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Unexpected diagnosis helps lead to MLB interest for North Carolina college pitcher

Gardner-Webb's Mason Miller is likely to be selected in this summer's MLB Draft

BOILING SPRINGS, N.C. — Mason Miller's arm has pro baseball scouts booking it to Boiling Springs.

"There was anywhere from 10 to 20 scouts that would show up," Miller said.

Miller is a 6-foot-5, right-handed pitcher who boasts a slider, changeup and blazing fastball that touches the high 90s.

"And I've gotten better with the location with it," he said.

Miller leads the Big South Conference in strikeouts with 88 in 72 innings pitched.

He's also the toughest pitcher in the league for hitters to figure out, with opponents batting just .198 against him.

That's all pretty good for a guy in his first year of Division 1 ball. Miller is a graduate transfer from Division 3 Waynesburg in Pennsylvania. 

"What I'm doing is just ramped up a little bit more," Miller said.

But Miller's journey to this point is unlike many others. And it includes an unexpected twist of fate.

In 2018  he submitted a drug test for an internship. 

Doctors saw his blood sugar was at an alarming level and told him to immediately go to the hospital. 

There he was diagnosed with Type 1 juvenile diabetes at 20 years old.

"I was wondering about a lot of things for sure," he said. "There's a lot of disappointment, regret, and a lot of asking why."

Miller adapted, and now monitors his blood sugar levels on his phone, and gives himself daily insulin injections.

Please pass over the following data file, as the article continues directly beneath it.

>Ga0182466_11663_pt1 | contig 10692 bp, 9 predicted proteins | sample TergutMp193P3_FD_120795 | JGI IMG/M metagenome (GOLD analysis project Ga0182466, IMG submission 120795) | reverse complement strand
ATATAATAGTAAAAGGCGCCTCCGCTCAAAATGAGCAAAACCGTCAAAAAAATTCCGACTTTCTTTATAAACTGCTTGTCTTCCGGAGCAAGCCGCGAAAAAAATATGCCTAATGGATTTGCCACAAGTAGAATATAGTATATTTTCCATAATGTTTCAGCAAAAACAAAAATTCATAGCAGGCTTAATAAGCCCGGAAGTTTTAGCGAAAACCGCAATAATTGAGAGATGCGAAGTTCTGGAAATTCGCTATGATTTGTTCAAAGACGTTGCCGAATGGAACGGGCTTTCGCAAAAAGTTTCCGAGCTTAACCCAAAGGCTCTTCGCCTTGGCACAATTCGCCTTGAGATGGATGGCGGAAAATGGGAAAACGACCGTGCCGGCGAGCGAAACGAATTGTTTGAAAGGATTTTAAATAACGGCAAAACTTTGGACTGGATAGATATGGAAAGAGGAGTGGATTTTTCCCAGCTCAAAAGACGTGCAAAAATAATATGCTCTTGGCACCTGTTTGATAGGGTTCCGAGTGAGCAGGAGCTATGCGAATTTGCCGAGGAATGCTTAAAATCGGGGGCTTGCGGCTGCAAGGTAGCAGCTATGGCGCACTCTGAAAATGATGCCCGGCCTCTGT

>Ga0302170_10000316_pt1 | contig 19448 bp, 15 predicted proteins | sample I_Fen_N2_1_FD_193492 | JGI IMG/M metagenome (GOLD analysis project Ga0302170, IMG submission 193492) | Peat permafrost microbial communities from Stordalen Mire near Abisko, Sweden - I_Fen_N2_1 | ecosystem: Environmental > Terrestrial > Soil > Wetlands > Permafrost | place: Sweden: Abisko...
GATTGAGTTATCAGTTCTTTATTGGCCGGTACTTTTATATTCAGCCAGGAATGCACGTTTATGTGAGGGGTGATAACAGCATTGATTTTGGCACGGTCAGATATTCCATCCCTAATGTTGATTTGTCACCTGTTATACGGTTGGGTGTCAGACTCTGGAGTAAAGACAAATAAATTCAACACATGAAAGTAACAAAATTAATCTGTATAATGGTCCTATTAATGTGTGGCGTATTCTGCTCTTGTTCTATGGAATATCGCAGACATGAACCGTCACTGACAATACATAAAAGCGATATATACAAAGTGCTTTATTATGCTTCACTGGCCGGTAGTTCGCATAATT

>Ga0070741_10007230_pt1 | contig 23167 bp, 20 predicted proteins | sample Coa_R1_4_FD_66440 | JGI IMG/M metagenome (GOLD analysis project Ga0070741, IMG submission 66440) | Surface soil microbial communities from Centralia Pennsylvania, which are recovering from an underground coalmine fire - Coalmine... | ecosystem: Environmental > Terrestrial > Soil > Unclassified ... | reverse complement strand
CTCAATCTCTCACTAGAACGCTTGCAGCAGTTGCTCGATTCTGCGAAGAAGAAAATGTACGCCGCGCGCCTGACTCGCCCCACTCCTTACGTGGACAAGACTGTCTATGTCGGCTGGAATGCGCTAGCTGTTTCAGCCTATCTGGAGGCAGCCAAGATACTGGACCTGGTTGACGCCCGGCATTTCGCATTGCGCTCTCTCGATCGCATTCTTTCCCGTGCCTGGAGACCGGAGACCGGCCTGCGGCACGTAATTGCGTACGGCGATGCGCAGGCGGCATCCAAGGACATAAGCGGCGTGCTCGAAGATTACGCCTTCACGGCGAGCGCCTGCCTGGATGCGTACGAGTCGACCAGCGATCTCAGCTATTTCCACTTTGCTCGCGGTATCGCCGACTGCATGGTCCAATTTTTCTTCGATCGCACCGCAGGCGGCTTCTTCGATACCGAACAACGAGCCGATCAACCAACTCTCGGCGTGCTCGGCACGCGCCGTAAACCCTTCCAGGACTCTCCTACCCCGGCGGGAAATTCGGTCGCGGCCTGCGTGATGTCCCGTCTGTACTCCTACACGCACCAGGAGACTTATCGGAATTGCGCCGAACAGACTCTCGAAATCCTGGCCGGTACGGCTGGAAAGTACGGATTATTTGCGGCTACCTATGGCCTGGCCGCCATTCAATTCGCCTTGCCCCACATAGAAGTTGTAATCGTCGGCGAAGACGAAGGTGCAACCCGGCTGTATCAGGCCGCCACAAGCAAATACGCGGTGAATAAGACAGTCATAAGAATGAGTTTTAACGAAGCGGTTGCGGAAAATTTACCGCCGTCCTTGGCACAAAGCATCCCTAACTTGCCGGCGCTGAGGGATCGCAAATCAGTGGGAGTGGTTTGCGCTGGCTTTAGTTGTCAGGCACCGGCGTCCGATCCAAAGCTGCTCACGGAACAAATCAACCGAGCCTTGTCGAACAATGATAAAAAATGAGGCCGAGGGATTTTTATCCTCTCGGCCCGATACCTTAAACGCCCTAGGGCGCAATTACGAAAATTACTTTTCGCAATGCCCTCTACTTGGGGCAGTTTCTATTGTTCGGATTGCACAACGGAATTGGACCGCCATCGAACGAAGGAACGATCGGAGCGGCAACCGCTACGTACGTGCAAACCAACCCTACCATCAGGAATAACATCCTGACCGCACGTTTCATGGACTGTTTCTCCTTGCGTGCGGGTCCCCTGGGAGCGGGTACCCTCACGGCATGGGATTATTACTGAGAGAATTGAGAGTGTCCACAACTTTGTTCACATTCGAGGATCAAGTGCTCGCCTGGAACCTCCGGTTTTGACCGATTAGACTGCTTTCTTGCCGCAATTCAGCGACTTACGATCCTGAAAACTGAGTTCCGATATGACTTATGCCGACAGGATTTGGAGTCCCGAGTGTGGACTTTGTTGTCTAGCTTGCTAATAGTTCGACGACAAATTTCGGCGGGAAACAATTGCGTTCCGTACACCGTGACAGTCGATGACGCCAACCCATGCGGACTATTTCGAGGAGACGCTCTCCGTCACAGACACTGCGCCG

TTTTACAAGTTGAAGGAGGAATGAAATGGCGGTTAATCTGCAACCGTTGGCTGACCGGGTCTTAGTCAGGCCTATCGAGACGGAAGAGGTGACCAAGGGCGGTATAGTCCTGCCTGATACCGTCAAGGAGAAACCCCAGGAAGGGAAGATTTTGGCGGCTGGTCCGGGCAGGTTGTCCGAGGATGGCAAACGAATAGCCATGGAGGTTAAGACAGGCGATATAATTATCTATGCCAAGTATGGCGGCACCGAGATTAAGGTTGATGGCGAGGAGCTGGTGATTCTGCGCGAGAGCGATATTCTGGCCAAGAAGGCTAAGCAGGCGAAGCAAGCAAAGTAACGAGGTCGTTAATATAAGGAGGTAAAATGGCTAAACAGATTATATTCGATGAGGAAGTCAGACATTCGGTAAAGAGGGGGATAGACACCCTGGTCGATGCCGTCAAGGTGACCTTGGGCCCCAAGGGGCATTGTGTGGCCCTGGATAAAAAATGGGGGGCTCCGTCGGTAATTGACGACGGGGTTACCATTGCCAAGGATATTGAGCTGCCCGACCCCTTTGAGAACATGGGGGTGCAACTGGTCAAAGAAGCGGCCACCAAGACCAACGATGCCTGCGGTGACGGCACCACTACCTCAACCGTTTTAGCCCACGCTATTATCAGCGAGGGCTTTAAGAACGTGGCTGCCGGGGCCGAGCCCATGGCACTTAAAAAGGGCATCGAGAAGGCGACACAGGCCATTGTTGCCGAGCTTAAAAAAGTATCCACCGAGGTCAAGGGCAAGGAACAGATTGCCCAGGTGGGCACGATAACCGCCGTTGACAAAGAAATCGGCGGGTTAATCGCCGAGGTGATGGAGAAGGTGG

The disease had nothing to do with his eating habits. It's a chronic condition caused by the body's lack of insulin production.

But Miller was forced to focus on nutrition. That meant way less ice cream.

"Cookie dough and cookies and cream were my two favorites," he said.

Instead, more veggies and meats, while cutting down on carbs. 

The result was a weight gain that had escaped Miller before his diagnosis. Now 200 pounds, Miller also saw a big boost to his fastball velocity.

In his freshman season at Waynesburg, it was 85-88 mph. Now, it's touching 97 mph.

And that would have been unlikely to happen without his diabetes diagnosis, new eating and work habits, and weight gain.

"That was the missing piece," he said. "I think there's definitely some credit due to my hard work, but that's the cornerstone of when it started. That's when I was able to see results."

Miller is expected to be selected in this summer's MLB Draft, some say in the top three rounds.

He will pitch Friday as the Runnin' Bulldogs (23-19) host UNC Asheville.

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